Perfect Love
Perfect Love

Perfect Love

Thirteenth Sunday of Ordinary Time. Fr Benedict Jonak considers how we can possibly be worthy followers of Christ.

What is it that makes us worthy of following Christ?

The short answer is that it is only the Lord himself who can make us worthy of following him. We acknowledge this at the beginning of each Holy Mass when we pray Kyrie eleison: no matter how good we are, it is not enough to make us worthy of seeing God face to face, it is only his loving mercy and grace that make us worthy of following him.

It is through his incarnation, that is, through becoming one of us, that God has created a level playing-field as it were, so that we can relate to God not through fear but through friendship and love. St John says: ‘There is no fear in love, but perfect love casts out fear. For fear has to do with punishment, and he who fears is not perfected in love. We love, because God first loved us.’ God’s love for us was expressed then through his incarnation. His decision not to abandon the creation but to share his life with us is possible through his incarnation. Having received his love, which makes us worthy of him, we can and ought to love him in return.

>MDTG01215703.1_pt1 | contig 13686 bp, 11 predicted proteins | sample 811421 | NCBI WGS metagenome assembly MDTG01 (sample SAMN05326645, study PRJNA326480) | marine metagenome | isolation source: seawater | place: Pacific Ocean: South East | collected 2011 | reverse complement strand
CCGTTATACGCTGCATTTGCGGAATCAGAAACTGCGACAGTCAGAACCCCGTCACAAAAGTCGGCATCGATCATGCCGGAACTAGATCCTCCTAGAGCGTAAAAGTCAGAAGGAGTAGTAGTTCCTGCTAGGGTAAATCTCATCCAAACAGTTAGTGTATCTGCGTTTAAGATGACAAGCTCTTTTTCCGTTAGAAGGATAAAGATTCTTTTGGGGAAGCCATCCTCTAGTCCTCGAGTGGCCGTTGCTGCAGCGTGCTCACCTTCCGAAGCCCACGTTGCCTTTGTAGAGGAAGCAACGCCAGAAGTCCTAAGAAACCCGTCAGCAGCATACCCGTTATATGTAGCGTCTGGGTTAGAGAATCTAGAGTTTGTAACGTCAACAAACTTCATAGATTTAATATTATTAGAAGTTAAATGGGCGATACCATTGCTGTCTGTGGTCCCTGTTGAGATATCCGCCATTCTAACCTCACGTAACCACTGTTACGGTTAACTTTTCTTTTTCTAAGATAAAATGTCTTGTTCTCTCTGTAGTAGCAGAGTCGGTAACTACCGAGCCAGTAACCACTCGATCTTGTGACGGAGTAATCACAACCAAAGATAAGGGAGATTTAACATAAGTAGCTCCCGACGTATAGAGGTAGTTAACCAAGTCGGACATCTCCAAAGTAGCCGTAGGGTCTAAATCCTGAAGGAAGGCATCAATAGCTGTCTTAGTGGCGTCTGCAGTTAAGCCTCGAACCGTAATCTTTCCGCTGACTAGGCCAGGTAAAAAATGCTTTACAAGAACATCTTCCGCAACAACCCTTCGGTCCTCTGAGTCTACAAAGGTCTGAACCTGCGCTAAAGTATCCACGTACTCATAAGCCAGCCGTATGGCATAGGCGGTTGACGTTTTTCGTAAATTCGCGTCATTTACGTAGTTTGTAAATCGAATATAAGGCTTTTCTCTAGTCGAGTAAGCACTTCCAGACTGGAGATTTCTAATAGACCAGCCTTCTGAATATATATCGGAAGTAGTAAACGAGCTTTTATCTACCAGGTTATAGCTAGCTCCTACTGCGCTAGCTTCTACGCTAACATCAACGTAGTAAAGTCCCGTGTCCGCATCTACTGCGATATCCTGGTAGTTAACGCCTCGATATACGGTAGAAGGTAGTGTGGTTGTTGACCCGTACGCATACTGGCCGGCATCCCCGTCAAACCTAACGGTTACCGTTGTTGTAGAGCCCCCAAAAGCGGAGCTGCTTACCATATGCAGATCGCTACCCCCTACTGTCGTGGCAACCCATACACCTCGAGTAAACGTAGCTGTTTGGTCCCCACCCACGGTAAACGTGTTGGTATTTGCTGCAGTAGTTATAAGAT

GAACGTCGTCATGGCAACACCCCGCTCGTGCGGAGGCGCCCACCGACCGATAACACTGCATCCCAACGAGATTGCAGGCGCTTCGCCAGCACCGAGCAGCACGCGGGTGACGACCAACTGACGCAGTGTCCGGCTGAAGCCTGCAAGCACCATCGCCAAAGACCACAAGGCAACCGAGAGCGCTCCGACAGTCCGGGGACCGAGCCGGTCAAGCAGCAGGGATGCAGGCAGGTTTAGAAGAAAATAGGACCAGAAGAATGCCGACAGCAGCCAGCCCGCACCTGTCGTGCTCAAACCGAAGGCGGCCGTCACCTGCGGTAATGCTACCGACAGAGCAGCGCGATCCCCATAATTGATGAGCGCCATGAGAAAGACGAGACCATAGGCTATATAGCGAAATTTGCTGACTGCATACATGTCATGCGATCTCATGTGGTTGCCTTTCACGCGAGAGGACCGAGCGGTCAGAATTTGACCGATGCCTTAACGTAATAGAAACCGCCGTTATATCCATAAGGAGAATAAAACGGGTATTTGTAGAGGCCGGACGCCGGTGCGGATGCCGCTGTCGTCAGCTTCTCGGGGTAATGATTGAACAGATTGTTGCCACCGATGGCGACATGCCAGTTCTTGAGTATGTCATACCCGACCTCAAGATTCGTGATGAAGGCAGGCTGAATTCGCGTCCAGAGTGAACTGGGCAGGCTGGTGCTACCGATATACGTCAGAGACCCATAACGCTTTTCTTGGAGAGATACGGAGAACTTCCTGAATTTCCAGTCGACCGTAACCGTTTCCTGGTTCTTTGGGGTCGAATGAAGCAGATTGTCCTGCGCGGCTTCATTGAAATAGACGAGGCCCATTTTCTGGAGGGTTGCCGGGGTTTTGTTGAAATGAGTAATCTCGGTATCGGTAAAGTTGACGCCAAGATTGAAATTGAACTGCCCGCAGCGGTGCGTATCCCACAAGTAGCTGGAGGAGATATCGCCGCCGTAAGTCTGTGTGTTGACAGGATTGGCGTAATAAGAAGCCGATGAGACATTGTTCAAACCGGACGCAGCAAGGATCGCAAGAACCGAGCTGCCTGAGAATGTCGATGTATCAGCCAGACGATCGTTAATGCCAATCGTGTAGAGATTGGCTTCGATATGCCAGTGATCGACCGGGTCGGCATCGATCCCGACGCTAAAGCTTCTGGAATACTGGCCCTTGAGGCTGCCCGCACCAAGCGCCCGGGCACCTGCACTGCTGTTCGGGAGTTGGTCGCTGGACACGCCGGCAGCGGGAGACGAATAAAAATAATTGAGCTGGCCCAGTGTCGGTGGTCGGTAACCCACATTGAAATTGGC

It is with this in mind, that we need to read today’s Gospel. It is not that loving our parents or children per se makes us unworthy of Christ, rather we need to be constantly mindful of the order of love.